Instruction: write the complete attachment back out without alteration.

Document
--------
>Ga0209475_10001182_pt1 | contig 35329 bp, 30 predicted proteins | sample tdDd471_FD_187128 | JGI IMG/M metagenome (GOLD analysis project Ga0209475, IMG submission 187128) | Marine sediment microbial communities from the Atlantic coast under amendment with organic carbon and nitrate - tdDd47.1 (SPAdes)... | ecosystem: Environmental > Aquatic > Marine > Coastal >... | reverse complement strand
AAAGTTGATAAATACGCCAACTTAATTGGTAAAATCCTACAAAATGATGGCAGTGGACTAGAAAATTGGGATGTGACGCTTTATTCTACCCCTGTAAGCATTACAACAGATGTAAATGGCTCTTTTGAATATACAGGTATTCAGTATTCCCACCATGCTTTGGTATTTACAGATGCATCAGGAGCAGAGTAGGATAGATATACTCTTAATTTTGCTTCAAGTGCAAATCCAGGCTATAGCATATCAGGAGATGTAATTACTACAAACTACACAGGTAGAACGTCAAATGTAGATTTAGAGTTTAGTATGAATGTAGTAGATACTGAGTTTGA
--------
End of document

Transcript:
>Ga0209475_10001182_pt1 | contig 35329 bp, 30 predicted proteins | sample tdDd471_FD_187128 | JGI IMG/M metagenome (GOLD analysis project Ga0209475, IMG submission 187128) | Marine sediment microbial communities from the Atlantic coast under amendment with organic carbon and nitrate - tdDd47.1 (SPAdes)... | ecosystem: Environmental > Aquatic > Marine > Coastal >... | reverse complement strand
AAAGTTGATAAATACGCCAACTTAATTGGTAAAATCCTACAAAATGATGGCAGTGGACTAGAAAATTGGGATGTGACGCTTTATTCTACCCCTGTAAGCATTACAACAGATGTAAATGGCTCTTTTGAATATACAGGTATTCAGTATTCCCACCATGCTTTGGTATTTACAGATGCATCAGGAGCAGAGTAGGATAGATATACTCTTAATTTTGCTTCAAGTGCAAATCCAGGCTATAGCATATCAGGAGATGTAATTACTACAAACTACACAGGTAGAACGTCAAATGTAGATTTAGAGTTTAGTATGAATGTAGTAGATACTGAGTTTGA